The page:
Anglo-Irish summit causes few echoes in Northern Ireland

The stalemate in Ulster's political life continues - despite attempts by some local party leaders to break it in the wake of this week's Anglo-Irish summit. The Rev. Ian Paisley, leader of the Democratic Unionists, who represent a large section of Northern Ireland's 1 million Protestants, and John Cush-nahan, leader of the middle-of - the - road Alliance

Party, have invited politicians representing the province's

half - million Catholics, to return to the Northern Ireland Assembly.

In addition, Douglas Hurd, Britain's secretary of state for Northern Ireland, asked all local politicians to think again about cooperation.

But the mainly-Catholic Social Democratic and Labor Party declined the offer to enter the assembly. It claims that Unionists still will not give it partnership government, and that the best hope for the future lies with some form of agreed Irish unity.

In short, precisely nothing has changed since the Anglo-Irish summit, which is regarded in Northern Ireland as a political molehill.

Mrs. Thatcher described the meeting with Irish Premier Garret FitzGerald, as ''the most realistic bilateral meeting'' she has had about Ireland. Privately, it would appear that the British prime minister has taken the opportunity to absorb even more of the nuances and the harsh realities of Anglo - Irish affairs.

To this extent the Irish premier made some progress. But he emerged from the meeting apparently empty-handed - apart from the promise of further high-level meetings in the new year.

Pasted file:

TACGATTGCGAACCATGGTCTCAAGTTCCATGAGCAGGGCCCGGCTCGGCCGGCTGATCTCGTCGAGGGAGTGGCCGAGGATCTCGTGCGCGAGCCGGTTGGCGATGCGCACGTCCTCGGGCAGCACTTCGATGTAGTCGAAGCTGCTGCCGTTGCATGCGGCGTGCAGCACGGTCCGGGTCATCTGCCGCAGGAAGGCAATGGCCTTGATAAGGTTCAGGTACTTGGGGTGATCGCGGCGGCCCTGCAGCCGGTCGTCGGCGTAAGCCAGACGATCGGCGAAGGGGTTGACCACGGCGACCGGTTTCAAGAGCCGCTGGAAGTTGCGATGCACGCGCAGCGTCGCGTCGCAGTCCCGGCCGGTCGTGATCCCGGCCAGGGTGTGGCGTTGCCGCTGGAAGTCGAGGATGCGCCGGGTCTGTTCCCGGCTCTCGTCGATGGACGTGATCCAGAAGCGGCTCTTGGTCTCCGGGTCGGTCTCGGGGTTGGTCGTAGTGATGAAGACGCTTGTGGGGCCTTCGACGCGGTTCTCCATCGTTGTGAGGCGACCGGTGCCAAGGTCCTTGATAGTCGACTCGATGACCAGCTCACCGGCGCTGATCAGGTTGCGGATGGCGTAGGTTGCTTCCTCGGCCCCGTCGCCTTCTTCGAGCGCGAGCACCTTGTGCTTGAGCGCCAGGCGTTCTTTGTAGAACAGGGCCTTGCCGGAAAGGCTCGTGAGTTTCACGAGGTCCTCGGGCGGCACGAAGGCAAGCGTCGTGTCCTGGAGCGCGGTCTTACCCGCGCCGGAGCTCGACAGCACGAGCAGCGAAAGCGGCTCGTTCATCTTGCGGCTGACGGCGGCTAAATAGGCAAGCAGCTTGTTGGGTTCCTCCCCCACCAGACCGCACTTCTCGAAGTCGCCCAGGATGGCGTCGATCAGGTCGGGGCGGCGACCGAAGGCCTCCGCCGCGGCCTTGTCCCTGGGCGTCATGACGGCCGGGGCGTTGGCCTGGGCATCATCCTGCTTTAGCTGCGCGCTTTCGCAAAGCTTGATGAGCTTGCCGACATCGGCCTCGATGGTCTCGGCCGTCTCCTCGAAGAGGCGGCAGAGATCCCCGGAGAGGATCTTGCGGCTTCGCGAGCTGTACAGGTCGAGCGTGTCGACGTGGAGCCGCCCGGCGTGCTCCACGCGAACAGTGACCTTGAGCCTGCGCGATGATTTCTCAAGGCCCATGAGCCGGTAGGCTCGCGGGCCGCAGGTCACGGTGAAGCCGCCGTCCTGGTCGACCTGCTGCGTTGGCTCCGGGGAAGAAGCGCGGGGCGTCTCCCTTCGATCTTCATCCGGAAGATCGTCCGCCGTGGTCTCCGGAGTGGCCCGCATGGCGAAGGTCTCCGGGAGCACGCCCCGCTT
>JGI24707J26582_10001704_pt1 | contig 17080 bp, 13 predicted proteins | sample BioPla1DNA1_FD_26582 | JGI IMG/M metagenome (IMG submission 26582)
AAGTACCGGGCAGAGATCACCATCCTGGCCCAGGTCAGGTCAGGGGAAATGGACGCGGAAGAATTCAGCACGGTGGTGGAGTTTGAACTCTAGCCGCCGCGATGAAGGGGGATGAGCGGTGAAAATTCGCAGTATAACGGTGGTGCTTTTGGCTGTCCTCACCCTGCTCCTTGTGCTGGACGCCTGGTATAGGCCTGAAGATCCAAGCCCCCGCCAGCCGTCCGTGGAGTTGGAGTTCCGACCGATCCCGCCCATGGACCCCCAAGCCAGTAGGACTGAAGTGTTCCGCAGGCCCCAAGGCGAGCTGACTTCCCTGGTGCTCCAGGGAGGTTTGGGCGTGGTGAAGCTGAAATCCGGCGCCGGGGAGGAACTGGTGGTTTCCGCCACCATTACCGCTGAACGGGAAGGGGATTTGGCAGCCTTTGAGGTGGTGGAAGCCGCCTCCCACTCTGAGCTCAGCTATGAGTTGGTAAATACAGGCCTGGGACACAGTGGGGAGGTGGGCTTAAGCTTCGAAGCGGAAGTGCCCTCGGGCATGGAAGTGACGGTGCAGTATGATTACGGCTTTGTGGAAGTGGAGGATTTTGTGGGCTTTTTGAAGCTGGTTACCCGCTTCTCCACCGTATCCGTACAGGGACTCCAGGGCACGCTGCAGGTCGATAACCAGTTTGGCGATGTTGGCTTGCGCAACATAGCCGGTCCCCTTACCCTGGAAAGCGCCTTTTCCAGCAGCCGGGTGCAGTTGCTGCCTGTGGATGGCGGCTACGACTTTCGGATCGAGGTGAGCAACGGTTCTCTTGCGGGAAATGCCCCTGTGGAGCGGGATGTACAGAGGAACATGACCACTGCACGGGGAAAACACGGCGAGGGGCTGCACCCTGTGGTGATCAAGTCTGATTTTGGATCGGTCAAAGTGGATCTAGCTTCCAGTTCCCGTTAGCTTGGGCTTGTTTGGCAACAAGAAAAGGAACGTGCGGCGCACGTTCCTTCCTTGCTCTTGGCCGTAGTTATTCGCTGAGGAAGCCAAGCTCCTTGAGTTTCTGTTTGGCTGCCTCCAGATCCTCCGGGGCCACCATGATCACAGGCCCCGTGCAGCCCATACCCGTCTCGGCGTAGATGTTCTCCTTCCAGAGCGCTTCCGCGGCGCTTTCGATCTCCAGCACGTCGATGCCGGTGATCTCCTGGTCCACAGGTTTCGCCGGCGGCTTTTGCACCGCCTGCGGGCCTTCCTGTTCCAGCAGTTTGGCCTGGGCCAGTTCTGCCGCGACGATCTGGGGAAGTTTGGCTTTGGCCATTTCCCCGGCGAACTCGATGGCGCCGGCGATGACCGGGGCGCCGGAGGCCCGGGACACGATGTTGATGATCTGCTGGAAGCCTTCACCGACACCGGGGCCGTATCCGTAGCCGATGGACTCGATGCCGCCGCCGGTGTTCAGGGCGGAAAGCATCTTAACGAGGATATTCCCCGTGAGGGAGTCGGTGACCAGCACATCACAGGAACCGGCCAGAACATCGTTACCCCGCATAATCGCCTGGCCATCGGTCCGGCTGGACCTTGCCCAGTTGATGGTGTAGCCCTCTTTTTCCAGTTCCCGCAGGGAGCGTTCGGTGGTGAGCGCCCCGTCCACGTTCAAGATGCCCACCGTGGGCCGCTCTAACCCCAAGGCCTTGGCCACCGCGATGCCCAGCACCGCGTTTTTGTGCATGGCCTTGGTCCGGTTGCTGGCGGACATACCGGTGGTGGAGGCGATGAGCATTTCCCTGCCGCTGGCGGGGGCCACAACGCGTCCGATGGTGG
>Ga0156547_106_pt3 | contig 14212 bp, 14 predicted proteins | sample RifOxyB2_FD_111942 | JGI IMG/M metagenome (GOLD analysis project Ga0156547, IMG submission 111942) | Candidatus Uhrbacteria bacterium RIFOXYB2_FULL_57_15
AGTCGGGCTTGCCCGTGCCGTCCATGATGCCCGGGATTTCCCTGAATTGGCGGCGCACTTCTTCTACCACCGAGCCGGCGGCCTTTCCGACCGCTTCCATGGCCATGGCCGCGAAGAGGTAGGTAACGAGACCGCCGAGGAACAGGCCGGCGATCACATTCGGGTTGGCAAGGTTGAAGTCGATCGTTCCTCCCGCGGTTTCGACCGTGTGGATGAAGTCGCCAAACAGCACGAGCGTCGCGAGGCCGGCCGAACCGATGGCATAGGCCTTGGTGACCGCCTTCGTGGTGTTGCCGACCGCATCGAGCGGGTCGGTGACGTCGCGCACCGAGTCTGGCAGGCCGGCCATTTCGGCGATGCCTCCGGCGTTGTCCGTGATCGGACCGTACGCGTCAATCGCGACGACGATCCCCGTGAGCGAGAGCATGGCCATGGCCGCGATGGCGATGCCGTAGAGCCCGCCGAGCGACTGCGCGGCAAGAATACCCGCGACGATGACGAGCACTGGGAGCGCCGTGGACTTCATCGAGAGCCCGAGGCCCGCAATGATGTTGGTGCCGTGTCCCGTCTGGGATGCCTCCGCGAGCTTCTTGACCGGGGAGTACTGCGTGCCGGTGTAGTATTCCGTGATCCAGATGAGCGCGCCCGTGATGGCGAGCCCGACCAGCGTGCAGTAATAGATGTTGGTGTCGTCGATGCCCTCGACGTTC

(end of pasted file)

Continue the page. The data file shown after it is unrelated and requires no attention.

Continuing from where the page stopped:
The reaction in Ulster has been low-key, simply because all sides know that the old arguments and attitudes will be dusted off and presented for the next meeting. The Unionists are predictably elated because Mrs. Thatcher gave no comfort to the Irish over the Ireland Forum - an elaborate series of proposals put forward by the main nationalist parties in north and south for some form of Irish unity with Protestant consent. Mr. Paisley saw this as a rebuff for Dr. FitzGerald. He said that Thatcher had chosen her ground well.

''It is easier to tell off a fellow in your own home than in his home,'' he said.

The official Unionist leader, James Molyneaux, was conciliatory, but without conceding an inch to Irish nationalists. He said that the people of Northern Ireland would not consent to a united Ireland in the foreseeable future.

Seamus Mallon, deputy leader of the Social Democratic and Labor Party, reflected his party's intense disappointment at the lack of any progress toward an all-Ireland solution.

''If Mrs. Thatcher's thinking is confined to a purely Northern Ireland context, then there will be no solution, because the problem is not just a Northern Ireland one,'' Mr. Mallon said.

Danny Morrison, spokesman for the Sinn Fein (the political wing of the outlawed Irish Republican Army) said with typical delicacy: ''The nationalist people have again been humiliated by a pompous British prime minister who has no right to govern any part of Ireland.''

In brief, the situation in Northern Ireland is one of ''no change,'' with the political needle jammed in the familiar record groove. Predictably, and sadly, the killing and the violence are likely to continue until the politicians and people produce a more harmonious sound.

Significantly, few people seem to be taking the more positive view that Thatcher and FitzGerald showed rare wisdom in not announcing anything dramatic.' Irish poet William Butler Yeats had a word for it: ''Peace comes dropping slow.'' It is still dropping slow in the Ireland of today.

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